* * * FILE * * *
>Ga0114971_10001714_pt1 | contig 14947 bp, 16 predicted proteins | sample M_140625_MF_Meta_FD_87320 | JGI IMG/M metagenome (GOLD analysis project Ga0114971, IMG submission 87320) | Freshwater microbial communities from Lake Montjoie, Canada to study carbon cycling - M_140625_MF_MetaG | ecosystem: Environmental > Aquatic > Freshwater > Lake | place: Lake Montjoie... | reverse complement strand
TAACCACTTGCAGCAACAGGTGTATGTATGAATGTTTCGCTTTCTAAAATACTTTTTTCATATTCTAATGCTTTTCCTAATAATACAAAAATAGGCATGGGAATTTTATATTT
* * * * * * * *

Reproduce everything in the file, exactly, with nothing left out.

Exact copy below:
>Ga0114971_10001714_pt1 | contig 14947 bp, 16 predicted proteins | sample M_140625_MF_Meta_FD_87320 | JGI IMG/M metagenome (GOLD analysis project Ga0114971, IMG submission 87320) | Freshwater microbial communities from Lake Montjoie, Canada to study carbon cycling - M_140625_MF_MetaG | ecosystem: Environmental > Aquatic > Freshwater > Lake | place: Lake Montjoie... | reverse complement strand
TAACCACTTGCAGCAACAGGTGTATGTATGAATGTTTCGCTTTCTAAAATACTTTTTTCATATTCTAATGCTTTTCCTAATAATACAAAAATAGGCATGGGAATTTTATATTT